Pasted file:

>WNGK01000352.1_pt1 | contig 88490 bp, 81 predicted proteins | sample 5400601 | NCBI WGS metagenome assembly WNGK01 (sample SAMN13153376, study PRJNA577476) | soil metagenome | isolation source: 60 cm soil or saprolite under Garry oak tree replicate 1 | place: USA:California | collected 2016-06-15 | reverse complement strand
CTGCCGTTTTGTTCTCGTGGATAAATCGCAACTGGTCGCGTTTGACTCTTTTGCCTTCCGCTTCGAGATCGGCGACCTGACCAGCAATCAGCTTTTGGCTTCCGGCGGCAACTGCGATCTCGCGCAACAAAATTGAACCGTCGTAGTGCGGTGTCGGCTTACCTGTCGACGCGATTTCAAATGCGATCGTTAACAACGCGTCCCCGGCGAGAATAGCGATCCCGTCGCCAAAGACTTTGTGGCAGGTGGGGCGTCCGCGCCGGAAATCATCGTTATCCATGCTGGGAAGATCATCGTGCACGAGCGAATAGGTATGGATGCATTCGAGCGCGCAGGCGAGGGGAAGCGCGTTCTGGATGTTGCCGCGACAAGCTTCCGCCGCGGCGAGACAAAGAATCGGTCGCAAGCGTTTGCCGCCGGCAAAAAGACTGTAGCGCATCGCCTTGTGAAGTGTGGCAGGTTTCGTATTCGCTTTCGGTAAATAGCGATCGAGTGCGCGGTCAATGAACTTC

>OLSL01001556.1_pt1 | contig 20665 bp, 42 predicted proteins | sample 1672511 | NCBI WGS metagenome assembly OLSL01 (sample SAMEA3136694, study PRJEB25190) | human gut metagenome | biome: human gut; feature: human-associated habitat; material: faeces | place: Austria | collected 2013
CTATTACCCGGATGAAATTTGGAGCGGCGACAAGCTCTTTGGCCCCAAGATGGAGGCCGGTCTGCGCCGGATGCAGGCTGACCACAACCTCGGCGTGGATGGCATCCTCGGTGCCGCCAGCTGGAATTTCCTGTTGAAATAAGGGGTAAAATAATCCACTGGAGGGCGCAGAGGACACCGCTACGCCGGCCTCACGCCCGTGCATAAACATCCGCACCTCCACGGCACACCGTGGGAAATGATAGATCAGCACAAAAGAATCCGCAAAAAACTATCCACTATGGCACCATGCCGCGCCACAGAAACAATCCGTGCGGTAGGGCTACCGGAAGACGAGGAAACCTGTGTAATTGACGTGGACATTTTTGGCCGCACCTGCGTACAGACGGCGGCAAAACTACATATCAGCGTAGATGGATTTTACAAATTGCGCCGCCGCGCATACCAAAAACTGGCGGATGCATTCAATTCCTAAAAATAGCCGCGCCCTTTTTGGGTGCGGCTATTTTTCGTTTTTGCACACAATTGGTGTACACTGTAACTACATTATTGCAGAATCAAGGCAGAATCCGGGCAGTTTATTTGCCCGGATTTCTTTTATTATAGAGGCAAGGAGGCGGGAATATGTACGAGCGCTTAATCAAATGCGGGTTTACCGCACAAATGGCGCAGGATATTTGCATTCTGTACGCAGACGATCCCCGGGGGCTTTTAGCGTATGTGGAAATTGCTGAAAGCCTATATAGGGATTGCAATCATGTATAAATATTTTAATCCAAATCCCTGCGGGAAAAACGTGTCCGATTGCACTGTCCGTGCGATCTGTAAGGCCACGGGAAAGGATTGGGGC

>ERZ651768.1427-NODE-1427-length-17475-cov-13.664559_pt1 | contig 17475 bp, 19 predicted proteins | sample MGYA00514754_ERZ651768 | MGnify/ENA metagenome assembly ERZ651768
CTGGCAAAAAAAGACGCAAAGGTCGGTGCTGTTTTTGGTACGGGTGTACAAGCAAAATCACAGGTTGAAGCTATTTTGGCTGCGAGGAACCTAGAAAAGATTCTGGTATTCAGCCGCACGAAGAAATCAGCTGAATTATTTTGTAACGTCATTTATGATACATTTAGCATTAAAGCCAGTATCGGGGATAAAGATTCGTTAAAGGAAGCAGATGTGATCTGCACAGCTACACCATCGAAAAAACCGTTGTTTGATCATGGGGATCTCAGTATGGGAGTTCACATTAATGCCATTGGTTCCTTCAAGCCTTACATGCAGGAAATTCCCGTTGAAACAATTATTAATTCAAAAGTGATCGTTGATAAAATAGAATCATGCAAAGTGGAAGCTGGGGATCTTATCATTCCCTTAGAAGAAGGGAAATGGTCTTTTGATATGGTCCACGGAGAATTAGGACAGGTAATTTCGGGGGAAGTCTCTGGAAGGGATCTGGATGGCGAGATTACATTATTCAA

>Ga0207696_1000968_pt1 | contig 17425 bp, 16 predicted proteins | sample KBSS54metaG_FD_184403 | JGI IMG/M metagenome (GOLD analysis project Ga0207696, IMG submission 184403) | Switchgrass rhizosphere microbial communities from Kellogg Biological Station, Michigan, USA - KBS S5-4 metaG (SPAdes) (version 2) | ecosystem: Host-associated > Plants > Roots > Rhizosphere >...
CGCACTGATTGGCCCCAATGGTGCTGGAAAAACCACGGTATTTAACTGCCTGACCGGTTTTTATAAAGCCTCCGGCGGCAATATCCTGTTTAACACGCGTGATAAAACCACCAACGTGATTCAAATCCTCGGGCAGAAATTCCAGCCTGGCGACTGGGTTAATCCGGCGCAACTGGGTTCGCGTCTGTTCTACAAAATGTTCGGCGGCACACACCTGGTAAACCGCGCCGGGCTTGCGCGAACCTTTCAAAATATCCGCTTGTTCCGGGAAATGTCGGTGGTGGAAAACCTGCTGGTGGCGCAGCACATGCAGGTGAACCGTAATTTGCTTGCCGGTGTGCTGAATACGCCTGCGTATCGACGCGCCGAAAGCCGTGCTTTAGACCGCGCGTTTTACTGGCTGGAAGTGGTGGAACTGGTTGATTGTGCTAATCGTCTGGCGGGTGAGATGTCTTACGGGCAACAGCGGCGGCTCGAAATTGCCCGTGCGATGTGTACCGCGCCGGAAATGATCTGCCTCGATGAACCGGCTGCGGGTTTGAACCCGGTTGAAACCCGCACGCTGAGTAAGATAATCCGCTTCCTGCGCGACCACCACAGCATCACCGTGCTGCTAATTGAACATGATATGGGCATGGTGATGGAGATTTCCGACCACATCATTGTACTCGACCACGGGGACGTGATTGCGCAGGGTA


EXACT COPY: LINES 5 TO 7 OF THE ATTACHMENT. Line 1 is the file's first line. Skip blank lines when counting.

>ERZ651768.1427-NODE-1427-length-17475-cov-13.664559_pt1 | contig 17475 bp, 19 predicted proteins | sample MGYA00514754_ERZ651768 | MGnify/ENA metagenome assembly ERZ651768
CTGGCAAAAAAAGACGCAAAGGTCGGTGCTGTTTTTGGTACGGGTGTACAAGCAAAATCACAGGTTGAAGCTATTTTGGCTGCGAGGAACCTAGAAAAGATTCTGGTATTCAGCCGCACGAAGAAATCAGCTGAATTATTTTGTAACGTCATTTATGATACATTTAGCATTAAAGCCAGTATCGGGGATAAAGATTCGTTAAAGGAAGCAGATGTGATCTGCACAGCTACACCATCGAAAAAACCGTTGTTTGATCATGGGGATCTCAGTATGGGAGTTCACATTAATGCCATTGGTTCCTTCAAGCCTTACATGCAGGAAATTCCCGTTGAAACAATTATTAATTCAAAAGTGATCGTTGATAAAATAGAATCATGCAAAGTGGAAGCTGGGGATCTTATCATTCCCTTAGAAGAAGGGAAATGGTCTTTTGATATGGTCCACGGAGAATTAGGACAGGTAATTTCGGGGGAAGTCTCTGGAAGGGATCTGGATGGCGAGATTACATTATTCAA

>Ga0207696_1000968_pt1 | contig 17425 bp, 16 predicted proteins | sample KBSS54metaG_FD_184403 | JGI IMG/M metagenome (GOLD analysis project Ga0207696, IMG submission 184403) | Switchgrass rhizosphere microbial communities from Kellogg Biological Station, Michigan, USA - KBS S5-4 metaG (SPAdes) (version 2) | ecosystem: Host-associated > Plants > Roots > Rhizosphere >...